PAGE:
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In BBFSK, (~1960, Germany) at least in the section I am currently reading, the authors use the term monotone increasing (decreasing) to mean what I often see called strictly increasing (decreasing). I'm not sure where I first learned to use the term monotone in the mathematical sense, but I believe it was first introduced to me as having the same meaning as strictly monotone. That is, a monotone function is nowhere constant. In contrast a function which is everywhere increasing or constant is called non-decreasing.

Checking an edition of Anton's very respectable Calculus book shows he uses the term to mean non-increasing(decreasing). For me, that renders the term monotone virtually useless.

So I am wondering how much consistency there is in the field of mathematics regarding the definition of monotone. Has this changed over the years, or does it vary from one language to another?

After posting, I checked my own list of definitions and found that I have it recorded that monotone means that the derivative never changes sign. Strictly monotone means that the derivative is either everywhere positive, or everywhere negative. Monotone increasing (decreasing) means the derivative is everywhere positive (negative). So monotone increasing (decreasing) means strictly monotone.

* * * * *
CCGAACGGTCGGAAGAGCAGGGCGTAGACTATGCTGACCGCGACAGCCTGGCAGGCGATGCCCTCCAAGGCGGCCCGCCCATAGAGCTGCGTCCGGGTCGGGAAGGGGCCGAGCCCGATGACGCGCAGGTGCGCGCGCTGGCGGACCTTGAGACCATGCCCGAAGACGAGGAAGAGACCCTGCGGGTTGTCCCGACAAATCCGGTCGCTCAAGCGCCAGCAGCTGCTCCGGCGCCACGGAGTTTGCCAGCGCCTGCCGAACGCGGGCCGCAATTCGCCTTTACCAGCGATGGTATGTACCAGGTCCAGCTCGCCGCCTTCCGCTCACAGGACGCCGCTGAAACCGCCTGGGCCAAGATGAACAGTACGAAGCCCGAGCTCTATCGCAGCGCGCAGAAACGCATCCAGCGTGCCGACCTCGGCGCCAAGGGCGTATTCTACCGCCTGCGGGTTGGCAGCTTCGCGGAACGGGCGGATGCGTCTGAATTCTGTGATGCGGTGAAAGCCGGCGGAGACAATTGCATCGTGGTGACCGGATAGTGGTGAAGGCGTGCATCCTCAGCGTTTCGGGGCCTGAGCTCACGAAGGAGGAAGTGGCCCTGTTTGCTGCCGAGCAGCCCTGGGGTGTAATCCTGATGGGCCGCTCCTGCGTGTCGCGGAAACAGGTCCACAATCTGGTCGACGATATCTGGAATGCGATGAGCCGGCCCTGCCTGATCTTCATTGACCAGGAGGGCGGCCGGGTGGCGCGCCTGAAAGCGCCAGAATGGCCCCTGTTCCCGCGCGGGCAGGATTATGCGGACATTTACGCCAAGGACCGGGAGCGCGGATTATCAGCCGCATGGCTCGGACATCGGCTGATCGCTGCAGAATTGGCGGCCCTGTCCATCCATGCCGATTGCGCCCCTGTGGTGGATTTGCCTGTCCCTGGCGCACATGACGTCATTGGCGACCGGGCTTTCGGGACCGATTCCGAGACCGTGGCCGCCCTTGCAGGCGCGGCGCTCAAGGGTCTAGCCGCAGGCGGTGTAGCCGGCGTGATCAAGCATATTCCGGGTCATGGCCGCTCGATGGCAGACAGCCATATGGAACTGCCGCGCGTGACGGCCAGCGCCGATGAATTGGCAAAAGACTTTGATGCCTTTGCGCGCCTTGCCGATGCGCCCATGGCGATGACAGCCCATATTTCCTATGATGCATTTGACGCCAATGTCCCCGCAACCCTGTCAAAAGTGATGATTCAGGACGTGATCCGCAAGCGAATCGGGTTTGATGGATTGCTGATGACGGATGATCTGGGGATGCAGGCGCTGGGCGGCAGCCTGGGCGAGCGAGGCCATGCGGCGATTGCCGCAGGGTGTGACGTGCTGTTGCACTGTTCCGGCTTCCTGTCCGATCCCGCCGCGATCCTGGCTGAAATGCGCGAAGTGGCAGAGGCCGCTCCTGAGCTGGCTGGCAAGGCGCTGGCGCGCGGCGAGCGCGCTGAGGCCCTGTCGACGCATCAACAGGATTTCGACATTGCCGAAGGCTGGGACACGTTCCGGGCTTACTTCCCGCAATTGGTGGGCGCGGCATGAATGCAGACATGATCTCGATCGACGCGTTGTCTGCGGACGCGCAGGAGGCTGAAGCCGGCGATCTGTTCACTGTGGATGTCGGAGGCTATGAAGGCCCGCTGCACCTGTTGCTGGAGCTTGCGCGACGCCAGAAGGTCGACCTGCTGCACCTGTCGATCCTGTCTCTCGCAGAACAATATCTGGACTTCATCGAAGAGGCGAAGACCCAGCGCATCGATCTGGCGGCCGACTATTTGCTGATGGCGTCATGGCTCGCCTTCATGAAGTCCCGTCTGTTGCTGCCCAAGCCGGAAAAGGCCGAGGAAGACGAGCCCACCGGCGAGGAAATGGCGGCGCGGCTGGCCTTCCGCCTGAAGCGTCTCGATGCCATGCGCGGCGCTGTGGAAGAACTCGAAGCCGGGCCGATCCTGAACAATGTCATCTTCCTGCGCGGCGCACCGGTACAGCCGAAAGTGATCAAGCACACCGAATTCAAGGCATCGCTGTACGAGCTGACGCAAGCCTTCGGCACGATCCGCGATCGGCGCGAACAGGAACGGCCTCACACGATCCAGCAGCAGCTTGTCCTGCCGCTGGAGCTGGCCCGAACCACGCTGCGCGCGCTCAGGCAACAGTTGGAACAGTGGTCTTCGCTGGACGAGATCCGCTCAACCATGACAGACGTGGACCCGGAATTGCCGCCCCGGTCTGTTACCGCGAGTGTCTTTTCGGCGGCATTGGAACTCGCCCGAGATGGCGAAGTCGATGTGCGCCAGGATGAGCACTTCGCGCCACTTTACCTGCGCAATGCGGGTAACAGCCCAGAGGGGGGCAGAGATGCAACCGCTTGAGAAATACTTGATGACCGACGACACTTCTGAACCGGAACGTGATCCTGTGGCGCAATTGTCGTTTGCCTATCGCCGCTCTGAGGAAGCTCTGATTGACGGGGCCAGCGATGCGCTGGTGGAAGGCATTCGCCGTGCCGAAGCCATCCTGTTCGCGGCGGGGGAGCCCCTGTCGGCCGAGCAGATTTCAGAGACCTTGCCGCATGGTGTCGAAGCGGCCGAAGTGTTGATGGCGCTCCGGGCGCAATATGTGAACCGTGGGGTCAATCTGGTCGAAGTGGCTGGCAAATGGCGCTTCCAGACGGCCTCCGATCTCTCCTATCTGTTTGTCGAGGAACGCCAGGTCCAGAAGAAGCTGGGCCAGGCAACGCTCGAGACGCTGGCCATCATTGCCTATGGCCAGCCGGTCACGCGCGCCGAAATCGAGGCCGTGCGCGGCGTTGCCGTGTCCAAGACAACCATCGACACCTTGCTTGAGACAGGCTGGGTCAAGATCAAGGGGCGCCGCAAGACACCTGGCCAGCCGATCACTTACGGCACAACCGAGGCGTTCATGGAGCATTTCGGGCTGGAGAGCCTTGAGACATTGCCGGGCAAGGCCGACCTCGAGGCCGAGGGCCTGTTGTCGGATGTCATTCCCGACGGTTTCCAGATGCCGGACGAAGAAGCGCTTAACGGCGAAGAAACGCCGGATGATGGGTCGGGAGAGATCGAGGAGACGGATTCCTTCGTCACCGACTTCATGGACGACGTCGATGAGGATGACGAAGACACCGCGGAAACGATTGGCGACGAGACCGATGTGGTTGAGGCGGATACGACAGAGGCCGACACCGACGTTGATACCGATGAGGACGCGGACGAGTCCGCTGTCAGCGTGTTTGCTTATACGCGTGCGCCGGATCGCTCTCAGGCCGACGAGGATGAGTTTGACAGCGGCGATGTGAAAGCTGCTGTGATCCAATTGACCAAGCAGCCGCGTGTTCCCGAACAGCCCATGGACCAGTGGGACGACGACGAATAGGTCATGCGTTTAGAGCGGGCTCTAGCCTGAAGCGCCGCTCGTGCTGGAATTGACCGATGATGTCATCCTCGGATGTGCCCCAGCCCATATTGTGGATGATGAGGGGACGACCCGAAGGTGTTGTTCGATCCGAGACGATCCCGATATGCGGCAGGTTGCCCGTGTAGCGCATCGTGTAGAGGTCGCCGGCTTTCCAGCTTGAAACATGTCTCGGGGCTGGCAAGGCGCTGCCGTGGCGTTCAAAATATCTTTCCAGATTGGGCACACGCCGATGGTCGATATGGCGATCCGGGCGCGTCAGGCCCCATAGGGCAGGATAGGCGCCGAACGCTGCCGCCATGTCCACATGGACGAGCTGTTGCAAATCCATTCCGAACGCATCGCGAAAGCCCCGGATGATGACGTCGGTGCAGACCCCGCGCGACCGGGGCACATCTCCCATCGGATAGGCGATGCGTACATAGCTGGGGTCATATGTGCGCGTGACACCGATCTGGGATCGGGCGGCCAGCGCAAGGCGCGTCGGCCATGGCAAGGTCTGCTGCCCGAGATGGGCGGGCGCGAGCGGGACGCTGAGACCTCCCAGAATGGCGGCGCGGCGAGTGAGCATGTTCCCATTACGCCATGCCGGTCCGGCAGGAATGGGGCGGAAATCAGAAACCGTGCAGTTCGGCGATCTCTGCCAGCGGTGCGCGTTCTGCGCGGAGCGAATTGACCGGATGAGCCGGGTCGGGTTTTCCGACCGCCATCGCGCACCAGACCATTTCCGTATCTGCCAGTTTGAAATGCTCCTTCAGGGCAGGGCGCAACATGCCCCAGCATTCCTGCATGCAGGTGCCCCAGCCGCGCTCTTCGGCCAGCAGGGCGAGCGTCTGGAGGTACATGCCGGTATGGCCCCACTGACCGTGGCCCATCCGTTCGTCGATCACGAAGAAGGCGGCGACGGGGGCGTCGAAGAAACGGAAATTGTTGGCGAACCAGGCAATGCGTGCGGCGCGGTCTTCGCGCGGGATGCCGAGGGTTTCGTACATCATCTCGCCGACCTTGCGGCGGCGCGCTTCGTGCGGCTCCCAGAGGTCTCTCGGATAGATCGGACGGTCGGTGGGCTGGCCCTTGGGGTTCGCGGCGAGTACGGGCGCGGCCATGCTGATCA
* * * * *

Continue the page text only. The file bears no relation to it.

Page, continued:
Since I wrote that over a decade ago, I don't recall what my source was for that.

I also not that monotone often occurs in discussions of functions which do not have derivatives. Such as natural number addition.

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  • $\begingroup$ More appropriate for this cite. $\endgroup$ – tarit goswami May 17 at 17:25
  • $\begingroup$ Re your records: Note that strictly monotone does not even imply that the derivative exists. Also, $x\mapsto x^3$ is strictly monotone, but the derivative has a zero. $\endgroup$ – Hagen von Eitzen May 17 at 17:37
  • $\begingroup$ @HagenvonEitzen Indeed. I forgot to mention that. I have now added a statement to my question acknowledging that monotone is also used to describe functions which do not have derivatives. $\endgroup$ – Steven Thomas Hatton May 17 at 17:43
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From a very quick research that I did, I found that most people use monotonically increasing for what you would call non-decreasing (and vice-versa).

See for instance

However, it might be worth to explicitly mention if one is referring to the strict or non-strict variant since there seem to be also some texts that use the term increasing for strictly increasing.

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  • $\begingroup$ Ha! See my updated question. Apparently my notes agree with the last form you mentioned. $\endgroup$ – Steven Thomas Hatton May 17 at 17:37
  • $\begingroup$ I don't mind providing my own definition of how a term is to be understood in context, if there is inconsistency between authors. I prefer not to redefine a term that has a widely accepted meaning. The phrase strictly monotone increasing has a superfluous adjective. $\endgroup$ – Steven Thomas Hatton May 17 at 18:11

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